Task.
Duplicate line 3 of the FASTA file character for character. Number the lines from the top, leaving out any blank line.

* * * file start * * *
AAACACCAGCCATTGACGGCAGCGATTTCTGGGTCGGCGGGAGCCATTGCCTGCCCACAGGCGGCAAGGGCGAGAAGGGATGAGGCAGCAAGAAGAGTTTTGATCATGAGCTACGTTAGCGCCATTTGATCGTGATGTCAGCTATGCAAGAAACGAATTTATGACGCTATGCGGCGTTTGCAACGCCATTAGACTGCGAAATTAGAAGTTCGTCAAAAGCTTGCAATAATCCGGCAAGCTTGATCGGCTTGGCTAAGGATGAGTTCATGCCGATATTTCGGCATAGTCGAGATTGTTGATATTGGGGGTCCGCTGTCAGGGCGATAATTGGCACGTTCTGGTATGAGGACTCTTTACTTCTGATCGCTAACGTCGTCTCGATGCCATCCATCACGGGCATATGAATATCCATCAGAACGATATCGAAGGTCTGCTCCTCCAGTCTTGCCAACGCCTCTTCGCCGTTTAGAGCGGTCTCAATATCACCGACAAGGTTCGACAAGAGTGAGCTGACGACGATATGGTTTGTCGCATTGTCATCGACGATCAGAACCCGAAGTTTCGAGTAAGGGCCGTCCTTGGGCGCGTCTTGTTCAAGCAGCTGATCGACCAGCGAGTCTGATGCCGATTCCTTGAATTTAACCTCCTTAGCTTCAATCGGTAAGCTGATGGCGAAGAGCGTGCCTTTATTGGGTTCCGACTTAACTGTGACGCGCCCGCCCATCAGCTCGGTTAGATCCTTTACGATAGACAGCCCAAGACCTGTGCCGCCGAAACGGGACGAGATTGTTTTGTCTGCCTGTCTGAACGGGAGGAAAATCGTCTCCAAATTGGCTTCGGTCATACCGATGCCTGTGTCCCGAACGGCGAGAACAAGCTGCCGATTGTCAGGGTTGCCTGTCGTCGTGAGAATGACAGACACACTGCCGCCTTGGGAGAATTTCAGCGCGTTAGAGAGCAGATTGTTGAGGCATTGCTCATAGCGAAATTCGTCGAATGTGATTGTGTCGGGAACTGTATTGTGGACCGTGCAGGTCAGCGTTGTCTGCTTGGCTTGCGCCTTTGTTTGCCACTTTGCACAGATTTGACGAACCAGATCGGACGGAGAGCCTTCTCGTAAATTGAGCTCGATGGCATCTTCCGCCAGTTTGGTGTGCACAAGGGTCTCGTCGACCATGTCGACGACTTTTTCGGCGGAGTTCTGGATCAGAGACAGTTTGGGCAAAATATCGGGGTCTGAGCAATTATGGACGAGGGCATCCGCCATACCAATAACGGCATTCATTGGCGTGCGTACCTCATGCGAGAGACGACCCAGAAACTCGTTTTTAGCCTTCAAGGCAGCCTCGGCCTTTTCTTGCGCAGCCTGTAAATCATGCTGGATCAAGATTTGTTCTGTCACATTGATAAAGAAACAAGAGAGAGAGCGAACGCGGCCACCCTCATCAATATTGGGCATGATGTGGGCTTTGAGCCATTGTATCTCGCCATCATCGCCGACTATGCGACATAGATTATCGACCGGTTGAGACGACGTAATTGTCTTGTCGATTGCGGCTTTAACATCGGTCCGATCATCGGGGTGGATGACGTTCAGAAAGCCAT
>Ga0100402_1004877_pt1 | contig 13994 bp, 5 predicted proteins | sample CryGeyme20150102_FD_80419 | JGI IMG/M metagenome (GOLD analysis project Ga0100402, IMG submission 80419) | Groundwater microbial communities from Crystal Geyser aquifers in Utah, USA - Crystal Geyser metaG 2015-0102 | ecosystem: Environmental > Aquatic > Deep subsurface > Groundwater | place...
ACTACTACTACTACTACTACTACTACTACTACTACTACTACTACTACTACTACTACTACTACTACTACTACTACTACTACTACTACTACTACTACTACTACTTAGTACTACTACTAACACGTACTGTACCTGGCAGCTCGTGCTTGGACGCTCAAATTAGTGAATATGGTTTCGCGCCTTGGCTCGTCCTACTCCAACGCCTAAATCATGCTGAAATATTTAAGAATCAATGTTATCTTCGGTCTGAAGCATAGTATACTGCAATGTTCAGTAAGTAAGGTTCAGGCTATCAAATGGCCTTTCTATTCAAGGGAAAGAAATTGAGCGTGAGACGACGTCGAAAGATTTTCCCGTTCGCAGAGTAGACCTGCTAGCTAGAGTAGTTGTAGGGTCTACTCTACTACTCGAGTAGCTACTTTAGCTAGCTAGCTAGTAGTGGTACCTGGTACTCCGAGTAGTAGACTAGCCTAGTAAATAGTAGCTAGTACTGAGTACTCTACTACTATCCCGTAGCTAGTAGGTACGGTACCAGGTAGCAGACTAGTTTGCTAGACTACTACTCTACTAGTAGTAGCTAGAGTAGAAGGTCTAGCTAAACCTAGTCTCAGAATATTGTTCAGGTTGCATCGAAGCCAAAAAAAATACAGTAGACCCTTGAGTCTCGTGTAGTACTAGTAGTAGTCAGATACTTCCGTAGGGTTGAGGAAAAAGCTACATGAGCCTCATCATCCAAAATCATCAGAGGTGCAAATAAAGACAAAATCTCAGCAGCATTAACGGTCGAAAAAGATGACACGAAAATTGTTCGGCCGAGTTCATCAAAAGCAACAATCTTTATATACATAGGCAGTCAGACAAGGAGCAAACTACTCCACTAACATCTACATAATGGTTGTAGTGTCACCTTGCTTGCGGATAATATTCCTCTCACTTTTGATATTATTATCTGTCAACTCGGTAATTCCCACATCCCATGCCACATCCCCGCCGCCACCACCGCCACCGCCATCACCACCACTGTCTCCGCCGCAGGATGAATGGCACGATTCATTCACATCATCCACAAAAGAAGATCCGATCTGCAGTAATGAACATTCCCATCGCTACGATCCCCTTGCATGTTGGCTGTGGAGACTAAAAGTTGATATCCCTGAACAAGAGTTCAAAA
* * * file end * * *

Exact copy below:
ACTACTACTACTACTACTACTACTACTACTACTACTACTACTACTACTACTACTACTACTACTACTACTACTACTACTACTACTACTACTACTACTACTACTTAGTACTACTACTAACACGTACTGTACCTGGCAGCTCGTGCTTGGACGCTCAAATTAGTGAATATGGTTTCGCGCCTTGGCTCGTCCTACTCCAACGCCTAAATCATGCTGAAATATTTAAGAATCAATGTTATCTTCGGTCTGAAGCATAGTATACTGCAATGTTCAGTAAGTAAGGTTCAGGCTATCAAATGGCCTTTCTATTCAAGGGAAAGAAATTGAGCGTGAGACGACGTCGAAAGATTTTCCCGTTCGCAGAGTAGACCTGCTAGCTAGAGTAGTTGTAGGGTCTACTCTACTACTCGAGTAGCTACTTTAGCTAGCTAGCTAGTAGTGGTACCTGGTACTCCGAGTAGTAGACTAGCCTAGTAAATAGTAGCTAGTACTGAGTACTCTACTACTATCCCGTAGCTAGTAGGTACGGTACCAGGTAGCAGACTAGTTTGCTAGACTACTACTCTACTAGTAGTAGCTAGAGTAGAAGGTCTAGCTAAACCTAGTCTCAGAATATTGTTCAGGTTGCATCGAAGCCAAAAAAAATACAGTAGACCCTTGAGTCTCGTGTAGTACTAGTAGTAGTCAGATACTTCCGTAGGGTTGAGGAAAAAGCTACATGAGCCTCATCATCCAAAATCATCAGAGGTGCAAATAAAGACAAAATCTCAGCAGCATTAACGGTCGAAAAAGATGACACGAAAATTGTTCGGCCGAGTTCATCAAAAGCAACAATCTTTATATACATAGGCAGTCAGACAAGGAGCAAACTACTCCACTAACATCTACATAATGGTTGTAGTGTCACCTTGCTTGCGGATAATATTCCTCTCACTTTTGATATTATTATCTGTCAACTCGGTAATTCCCACATCCCATGCCACATCCCCGCCGCCACCACCGCCACCGCCATCACCACCACTGTCTCCGCCGCAGGATGAATGGCACGATTCATTCACATCATCCACAAAAGAAGATCCGATCTGCAGTAATGAACATTCCCATCGCTACGATCCCCTTGCATGTTGGCTGTGGAGACTAAAAGTTGATATCCCTGAACAAGAGTTCAAAA